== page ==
Janet Commins: Man to appeal against manslaughter conviction
A man who was jailed for killing a schoolgirl in the 1970s is to appeal against his conviction after another man was jailed for her manslaughter.
Noel Jones, 59, was convicted of the 1976 manslaughter of 15-year-old Janet Commins in Flint and served half of a 12-year sentence.
Last month Stephen Hough was convicted of manslaughter, rape and sexual assault at Mold Crown Court.
The 58-year-old was caught by DNA found on the body of his victim.
Janet went missing after leaving her home to go swimming on 7 January 1976.
Four days later, her body was found under a thicket near a school playing field. She had been suffocated during a sexual assault.
Mr Jones, who was 18 at the time, admitted killing her but until now, he has never challenged his conviction and told Hough's trial he was made a scapegoat by police because he was a barely literate Gypsy.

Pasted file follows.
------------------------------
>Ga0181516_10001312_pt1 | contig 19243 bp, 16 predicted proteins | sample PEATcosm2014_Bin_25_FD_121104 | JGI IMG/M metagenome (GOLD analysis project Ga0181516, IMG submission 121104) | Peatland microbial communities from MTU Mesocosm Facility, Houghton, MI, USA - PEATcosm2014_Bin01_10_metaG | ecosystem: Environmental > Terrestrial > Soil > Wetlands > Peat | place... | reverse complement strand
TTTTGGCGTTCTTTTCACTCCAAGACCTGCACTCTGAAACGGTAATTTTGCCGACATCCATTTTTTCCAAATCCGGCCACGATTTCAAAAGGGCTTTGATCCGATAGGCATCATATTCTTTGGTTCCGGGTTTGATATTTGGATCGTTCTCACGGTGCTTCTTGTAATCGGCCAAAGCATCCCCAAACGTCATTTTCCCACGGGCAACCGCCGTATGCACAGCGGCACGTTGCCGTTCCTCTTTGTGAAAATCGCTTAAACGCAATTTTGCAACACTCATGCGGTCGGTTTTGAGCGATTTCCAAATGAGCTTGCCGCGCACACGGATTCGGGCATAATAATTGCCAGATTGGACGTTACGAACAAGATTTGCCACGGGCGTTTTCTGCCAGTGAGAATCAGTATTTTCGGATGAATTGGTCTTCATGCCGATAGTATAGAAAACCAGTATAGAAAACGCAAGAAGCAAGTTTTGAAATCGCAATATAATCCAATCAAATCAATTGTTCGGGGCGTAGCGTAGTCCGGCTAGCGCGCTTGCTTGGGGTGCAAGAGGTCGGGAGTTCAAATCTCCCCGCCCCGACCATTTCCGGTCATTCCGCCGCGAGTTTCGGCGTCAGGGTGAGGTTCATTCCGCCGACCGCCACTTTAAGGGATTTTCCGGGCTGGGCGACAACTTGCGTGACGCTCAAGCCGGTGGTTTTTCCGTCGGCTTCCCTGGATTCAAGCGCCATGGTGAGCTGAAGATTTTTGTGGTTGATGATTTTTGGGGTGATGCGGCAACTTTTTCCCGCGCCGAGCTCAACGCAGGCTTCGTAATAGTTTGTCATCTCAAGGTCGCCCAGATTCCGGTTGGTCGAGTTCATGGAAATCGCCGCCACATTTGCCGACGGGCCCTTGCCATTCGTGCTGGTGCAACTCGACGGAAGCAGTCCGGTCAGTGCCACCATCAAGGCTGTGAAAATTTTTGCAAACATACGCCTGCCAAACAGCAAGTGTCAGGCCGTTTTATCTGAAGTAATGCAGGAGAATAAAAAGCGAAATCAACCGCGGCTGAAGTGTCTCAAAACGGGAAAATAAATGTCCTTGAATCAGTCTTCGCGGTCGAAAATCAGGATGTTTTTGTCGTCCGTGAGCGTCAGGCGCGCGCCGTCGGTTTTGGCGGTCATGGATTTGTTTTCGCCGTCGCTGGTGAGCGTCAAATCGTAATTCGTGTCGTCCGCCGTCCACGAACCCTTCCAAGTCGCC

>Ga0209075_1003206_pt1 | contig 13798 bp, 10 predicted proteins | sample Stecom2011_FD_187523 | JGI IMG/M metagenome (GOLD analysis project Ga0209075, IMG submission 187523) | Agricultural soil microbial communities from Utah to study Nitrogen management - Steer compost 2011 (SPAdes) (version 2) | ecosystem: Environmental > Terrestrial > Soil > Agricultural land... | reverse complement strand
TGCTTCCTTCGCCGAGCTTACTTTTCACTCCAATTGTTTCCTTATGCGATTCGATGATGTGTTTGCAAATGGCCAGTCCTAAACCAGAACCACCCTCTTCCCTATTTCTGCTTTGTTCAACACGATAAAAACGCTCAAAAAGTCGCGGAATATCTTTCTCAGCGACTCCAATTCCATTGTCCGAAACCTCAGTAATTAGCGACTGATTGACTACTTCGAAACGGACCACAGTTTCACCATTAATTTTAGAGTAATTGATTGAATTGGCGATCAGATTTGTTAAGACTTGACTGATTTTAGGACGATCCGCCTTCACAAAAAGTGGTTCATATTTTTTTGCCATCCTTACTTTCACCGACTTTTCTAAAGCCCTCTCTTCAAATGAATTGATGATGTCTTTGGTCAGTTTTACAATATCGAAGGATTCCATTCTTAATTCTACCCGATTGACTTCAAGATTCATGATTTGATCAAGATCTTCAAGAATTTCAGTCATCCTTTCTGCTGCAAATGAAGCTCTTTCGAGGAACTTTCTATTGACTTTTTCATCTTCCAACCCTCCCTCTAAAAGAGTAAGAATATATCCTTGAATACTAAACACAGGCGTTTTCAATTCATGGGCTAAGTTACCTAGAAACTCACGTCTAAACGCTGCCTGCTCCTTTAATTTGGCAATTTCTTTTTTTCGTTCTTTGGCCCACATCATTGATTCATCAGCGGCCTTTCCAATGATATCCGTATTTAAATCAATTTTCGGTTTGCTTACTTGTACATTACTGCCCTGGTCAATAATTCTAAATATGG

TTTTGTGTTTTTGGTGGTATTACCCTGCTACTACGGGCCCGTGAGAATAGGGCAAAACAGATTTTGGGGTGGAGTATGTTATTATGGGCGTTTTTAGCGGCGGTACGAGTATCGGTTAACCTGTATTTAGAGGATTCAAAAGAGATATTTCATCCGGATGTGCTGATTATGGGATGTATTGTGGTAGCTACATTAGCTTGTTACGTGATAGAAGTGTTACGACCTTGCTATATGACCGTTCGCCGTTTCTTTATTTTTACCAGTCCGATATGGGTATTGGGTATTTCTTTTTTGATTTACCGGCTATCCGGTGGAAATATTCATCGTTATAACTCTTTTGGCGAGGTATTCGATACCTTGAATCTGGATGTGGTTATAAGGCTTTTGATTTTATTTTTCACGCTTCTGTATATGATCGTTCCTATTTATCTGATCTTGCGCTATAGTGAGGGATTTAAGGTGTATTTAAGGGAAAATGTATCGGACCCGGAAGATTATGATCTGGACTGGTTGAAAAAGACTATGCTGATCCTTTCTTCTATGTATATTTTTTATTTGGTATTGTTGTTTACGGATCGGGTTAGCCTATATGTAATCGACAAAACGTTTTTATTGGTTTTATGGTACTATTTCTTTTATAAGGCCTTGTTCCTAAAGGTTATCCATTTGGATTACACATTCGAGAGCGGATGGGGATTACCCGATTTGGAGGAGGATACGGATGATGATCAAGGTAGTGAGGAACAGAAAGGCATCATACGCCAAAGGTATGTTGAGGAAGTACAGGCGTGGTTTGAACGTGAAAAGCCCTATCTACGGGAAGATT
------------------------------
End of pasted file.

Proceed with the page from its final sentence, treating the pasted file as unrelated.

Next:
Mr Jones issued a statement on Wednesday to announce he was lodging an appeal against his conviction.
He said: "The initial steps relating to that procedure have already been taken. The confession I gave during that investigation was false and only given under pressure.
"During the original trial for murder, when offered a chance to plead guilty to manslaughter I felt I had no option but to take that plea, due to the false confession I had made, even though I knew I was completely innocent - I was only 18 years old at the time."
Hough was questioned after Janet's death but was ruled out by police after he said he was stealing petrol the night she was killed - an offence for which he was fined.
In 2006, police carried out a cold case review and DNA from a man was identified in samples which had been taken from Janet's body and stored for three decades.
In 2016, police took a sample of Hough's DNA when he was arrested for sexually assaulting a 15-year-old girl - a crime he later admitted and for which he has been given three years in prison.
In a routine cross-matching exercise, it was linked to sperm cells found on Janet's body.
During the trial, the jury heard it was a billion times more likely to belong to Hough than anyone else.